Saturday, January 17, 2015

How #EuroMaidan and War with Russia Have Changed Ukraine's Internet

Kyiv, Ukraine. 6th December 2014 -- Kyiv residents welcomed the 12th Territorial Defense Battalion "Kiev", who returned on rotation from the zone of the fighting with the pro-Russian separatist operations in the Donbas. Soldiers and residents paid respect to those who lost their lives. The battalion came to honor the memory of those killed during clashes with police. On the pavement the form of the oil lamps is the Emblem of Ukraine. Photo by  Stas Kozlyuk, © Demotix 2014.
Kyiv, Ukraine. 6th December 2014 — The battalion came to honor the memory of those killed during clashes with police. On the pavement the form of the oil lamps is the Emblem of Ukraine. — Kyiv residents welcomed the 12th Territorial Defense Battalion “Kiev”, who returned on rotation from the zone of the fighting with the pro-Russian separatist operations in the Donbas. Soldiers and residents paid respect to those who lost their lives. Photo by Stas Kozlyuk, © Demotix 2014.
Although many European countries had a rough ride in 2014, no country in Europe can claim to have had a more challenging year than Ukraine. What began as a series of peaceful protests against a government decision that displeased many Ukrainians turned into an international armed conflict with Russia, formerly Ukraine's closest ally, that continues to affect Europe and the rest of the world.  
Images and posts found on the Internet about Ukraine and the Crimean conflict have left millions around the world in awe. Global Voices takes a look at how the year-long conflict has changed Internet use in Ukraine.

1. #EuroMaidan

#EuroMaidan (“European Square”) was a popular uprising of citizens against the Yanukovych regime. It became the central event of 2013 in Ukraine both online and offline, lasting well into 2014. Beginning as a series of peaceful pro-European protests against the federal government’s sudden decision to turn away from an Association Agreement with the European Union and turn, instead, toward Russia, EuroMaidan gradually escalated into a full-fledged public uprising that ended with the tragic shooting of protesters in Kyiv, the subsequent flight of Yanukovych, snap presidential and parliamentary elections, and a complete reorientation of Ukraine’s geopolitcal course towards the West.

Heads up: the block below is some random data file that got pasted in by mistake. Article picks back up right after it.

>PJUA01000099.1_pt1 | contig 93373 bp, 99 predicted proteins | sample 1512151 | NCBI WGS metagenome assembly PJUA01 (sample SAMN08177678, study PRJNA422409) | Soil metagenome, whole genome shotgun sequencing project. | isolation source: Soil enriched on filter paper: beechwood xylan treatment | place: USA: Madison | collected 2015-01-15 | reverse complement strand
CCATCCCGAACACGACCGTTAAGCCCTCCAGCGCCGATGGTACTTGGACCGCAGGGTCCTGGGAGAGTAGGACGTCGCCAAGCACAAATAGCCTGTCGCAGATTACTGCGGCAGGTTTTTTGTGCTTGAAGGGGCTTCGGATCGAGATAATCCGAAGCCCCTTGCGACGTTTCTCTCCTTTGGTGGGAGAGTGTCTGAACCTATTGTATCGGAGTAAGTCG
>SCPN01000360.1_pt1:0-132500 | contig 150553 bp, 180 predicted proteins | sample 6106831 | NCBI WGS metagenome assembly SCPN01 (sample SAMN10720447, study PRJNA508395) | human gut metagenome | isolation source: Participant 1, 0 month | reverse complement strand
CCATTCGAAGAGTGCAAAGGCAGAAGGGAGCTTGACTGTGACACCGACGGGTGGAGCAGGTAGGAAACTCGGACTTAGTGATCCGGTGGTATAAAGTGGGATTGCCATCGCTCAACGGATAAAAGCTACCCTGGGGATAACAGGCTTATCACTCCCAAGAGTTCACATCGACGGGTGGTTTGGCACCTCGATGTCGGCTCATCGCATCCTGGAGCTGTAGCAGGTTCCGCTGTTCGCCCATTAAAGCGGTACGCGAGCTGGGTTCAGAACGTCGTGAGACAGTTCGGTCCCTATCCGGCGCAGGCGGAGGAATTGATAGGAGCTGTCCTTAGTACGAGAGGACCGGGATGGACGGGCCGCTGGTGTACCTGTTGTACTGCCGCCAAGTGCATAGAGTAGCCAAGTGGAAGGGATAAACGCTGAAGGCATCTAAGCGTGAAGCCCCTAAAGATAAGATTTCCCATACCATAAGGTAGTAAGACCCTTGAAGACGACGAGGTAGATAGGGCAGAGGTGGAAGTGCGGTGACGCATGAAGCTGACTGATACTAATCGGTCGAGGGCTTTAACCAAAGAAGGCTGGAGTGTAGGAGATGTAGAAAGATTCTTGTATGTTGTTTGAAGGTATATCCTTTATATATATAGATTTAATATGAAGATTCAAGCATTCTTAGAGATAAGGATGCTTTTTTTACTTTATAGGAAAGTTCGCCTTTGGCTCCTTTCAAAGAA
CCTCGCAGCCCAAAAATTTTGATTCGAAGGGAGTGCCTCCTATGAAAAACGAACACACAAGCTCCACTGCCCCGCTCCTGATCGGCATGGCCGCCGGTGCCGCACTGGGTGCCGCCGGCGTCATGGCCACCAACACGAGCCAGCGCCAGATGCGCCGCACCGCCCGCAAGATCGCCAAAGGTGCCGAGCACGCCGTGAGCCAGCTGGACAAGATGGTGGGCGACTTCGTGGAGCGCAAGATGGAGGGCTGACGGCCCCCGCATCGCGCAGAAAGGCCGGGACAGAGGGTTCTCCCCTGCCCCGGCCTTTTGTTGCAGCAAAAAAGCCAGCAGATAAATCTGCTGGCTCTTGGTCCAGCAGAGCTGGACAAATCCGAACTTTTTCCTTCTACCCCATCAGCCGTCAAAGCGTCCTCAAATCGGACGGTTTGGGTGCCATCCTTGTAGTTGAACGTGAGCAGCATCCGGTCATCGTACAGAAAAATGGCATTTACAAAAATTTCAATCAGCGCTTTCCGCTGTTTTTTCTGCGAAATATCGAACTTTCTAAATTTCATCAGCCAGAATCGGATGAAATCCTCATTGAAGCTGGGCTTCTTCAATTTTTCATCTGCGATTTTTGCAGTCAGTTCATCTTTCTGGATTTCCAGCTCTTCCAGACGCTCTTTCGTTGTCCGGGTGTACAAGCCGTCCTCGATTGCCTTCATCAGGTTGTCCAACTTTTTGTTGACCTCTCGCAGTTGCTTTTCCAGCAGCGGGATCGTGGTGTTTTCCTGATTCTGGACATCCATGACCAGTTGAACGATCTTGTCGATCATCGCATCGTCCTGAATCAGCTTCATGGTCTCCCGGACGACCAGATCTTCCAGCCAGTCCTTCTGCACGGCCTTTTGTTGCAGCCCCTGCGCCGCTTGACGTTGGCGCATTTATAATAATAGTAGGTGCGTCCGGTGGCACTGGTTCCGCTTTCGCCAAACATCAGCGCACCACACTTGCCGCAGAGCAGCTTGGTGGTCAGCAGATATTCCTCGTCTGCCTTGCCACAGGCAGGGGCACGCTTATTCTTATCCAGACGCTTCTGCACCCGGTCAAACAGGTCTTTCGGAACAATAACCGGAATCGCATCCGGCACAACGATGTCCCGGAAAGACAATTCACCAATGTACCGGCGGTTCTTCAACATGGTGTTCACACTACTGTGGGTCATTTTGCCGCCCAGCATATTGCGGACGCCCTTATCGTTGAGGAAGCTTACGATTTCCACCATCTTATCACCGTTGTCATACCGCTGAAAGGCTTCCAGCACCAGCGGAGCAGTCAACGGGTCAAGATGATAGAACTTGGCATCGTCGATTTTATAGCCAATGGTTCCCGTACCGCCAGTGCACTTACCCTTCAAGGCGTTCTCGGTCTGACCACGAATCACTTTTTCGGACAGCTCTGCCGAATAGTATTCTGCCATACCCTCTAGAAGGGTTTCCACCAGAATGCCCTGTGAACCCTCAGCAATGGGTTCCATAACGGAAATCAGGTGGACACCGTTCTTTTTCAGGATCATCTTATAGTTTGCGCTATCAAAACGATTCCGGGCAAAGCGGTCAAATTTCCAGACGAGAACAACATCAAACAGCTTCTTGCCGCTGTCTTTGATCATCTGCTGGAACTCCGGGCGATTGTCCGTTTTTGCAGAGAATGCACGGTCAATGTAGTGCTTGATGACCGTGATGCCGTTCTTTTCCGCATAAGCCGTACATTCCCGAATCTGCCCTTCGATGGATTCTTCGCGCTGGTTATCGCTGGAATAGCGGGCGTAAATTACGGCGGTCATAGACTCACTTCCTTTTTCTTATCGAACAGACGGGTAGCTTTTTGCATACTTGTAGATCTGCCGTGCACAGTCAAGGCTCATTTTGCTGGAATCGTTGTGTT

While the role of social media in Ukraine’s EuroMaidan revolution should not be overestimated, Internet-based technology and social networks undeniably had a large impact. The intial protests were sparked in large part by a Facebook post by a well-known journalist. In EuroMaidan’s early stages, protesters used Facebook to organize and Twitter and YouTube to communicate among themselves, and with the outside world. As a mass movement that's still underway, EuroMaidan has a potent online dimension with activists sharing information, discussing reforms, and still organizing to exert pressure on Ukraine’s new government.
Kyiv, Ukraine. 23rd December 2014 -- The Parliament in Kyiv was the scene as activists rallied to voice their demands for the MPs new budget for 2015. Protesters came out against the reduction of social spending, the privatization of state property, and perceived banking tyranny. Photo by  Nazar Furyk, © Demotix 2014.
Kyiv, Ukraine. 23rd December 2014 — The Parliament in Kyiv was the scene as activists rallied to voice their demands for the MPs new budget for 2015. Protesters came out against the reduction of social spending, the privatization of state property, and perceived banking tyranny. Photo by Nazar Furyk, © Demotix 2014.

2. Live-streaming the revolution

Live video streaming over the Internet became a key instrument for witnessing remotely Ukraine’s 2013-2014 EuroMaidan protests. The practice grew from sporadic single-user generated live streams in late 2013 to dozens of online channels providing 24/7 live coverage of events at the main protest sites in Kyiv.